CMFRI develops anti-obesity medicine from marine organism

Kochi, Feb 15 (IANS) Kochi-headquartered Central Marine Fisheries Research Institute (CMFRI) has developed an anti-obesity nutraceutical from seaweeds, the institute said on Wednesday.

Kerala Governor Justice P Sathasivam will release the product during the CMFRI Platinum Jubilee celebrations inaugural function on Saturday, it said in a statement.

CMFRI scientists prepared the product named CadalminTM Antihypercholesterolemic extract (CadalminTM ACe) from seaweeds which are commonly available in the Indian coastal waters and are known for their extraordinary medicinal properties.

Kajal Chakraborty, Senior Scientist in Marine Biotechnology Division of CMFRI, who developed the product, said CadalminTM Antihypercholesterolemic extract can be administered to regulate clinical indicators leading to dyslipidemia or obesity, total adipose tissue and visceral fat, triglycerides besides cholesterol.

“The product contains 100 per cent natural marine bioactive ingredients from selected seaweeds by a patented technology, and would be made available in 400 mg capsules,” he said.

The nutraceutical does not have any side effects as established by detailed preclinical trials.

“CadalminTM Antihypercholesterolemic extract is the only product made from 100 per cent natural marine bioactive ingredients from seaweeds as a natural remedy of obesity,” said Chakraborty.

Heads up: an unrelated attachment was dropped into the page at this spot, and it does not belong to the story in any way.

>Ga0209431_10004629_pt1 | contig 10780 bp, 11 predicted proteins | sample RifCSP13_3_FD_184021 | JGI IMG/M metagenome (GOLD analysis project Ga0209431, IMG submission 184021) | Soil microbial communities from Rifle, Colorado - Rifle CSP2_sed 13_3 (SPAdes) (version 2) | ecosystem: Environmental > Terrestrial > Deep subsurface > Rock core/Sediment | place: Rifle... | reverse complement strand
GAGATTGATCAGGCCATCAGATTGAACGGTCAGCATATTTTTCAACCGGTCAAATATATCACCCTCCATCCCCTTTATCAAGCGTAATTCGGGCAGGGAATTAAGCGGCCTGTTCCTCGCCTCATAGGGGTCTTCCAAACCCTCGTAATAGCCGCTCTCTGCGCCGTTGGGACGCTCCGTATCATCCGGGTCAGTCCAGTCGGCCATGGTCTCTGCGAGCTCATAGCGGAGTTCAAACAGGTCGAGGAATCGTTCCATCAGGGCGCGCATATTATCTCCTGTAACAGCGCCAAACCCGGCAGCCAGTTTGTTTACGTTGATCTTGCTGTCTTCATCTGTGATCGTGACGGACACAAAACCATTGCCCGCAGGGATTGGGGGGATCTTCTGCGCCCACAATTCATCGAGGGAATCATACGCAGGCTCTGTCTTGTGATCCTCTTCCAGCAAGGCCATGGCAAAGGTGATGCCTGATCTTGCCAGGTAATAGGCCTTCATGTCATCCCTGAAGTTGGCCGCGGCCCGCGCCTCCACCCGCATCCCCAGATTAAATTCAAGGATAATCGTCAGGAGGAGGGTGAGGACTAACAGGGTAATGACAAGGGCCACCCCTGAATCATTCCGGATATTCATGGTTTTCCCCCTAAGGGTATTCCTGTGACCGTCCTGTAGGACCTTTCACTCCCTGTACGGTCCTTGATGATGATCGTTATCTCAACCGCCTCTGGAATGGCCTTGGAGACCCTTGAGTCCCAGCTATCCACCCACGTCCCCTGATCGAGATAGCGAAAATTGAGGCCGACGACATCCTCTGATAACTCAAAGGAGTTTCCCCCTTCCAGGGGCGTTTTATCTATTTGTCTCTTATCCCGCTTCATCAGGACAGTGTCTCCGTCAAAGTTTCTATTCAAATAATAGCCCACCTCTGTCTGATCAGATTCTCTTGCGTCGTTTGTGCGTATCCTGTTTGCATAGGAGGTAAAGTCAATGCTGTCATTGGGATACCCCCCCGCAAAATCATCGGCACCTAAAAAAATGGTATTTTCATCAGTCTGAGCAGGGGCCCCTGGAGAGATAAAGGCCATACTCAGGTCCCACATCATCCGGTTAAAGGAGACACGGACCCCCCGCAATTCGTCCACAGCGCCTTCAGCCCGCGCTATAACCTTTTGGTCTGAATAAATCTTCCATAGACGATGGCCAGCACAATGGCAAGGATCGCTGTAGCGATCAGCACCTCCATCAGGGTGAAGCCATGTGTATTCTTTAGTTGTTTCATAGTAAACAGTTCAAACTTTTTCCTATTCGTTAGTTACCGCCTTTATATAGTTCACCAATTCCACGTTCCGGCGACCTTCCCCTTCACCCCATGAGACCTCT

P. Vijayagopal, Head, Marine Biotechnology Division, said the active ingredients in the product would be packed in plant based capsules to meet the dietary needs of the large vegetarian population in India and abroad.

CadalminTM Antihypercholesterolemic extract is the fourth in the series of the nutraceutical products developed by the CMFRI.

Two anti-arthritic and one anti-diabetic nutraceutical products are the other three products developed by the institute in the past. All these technologies have been commercialised through pharmaceutical companies.

According to CMFRI Director A. Gopalakrishnan, the institute is in the process of developing more health products from the underutilised seaweeds.

“CMFRI is also in the process of standardising and promoting seaweed farming all along the Indian coasts as a livelihood option for the coastal communities. This is expected to compensate for the dip in income for the fishermen during lean seasons,” said Gopalakrishnan.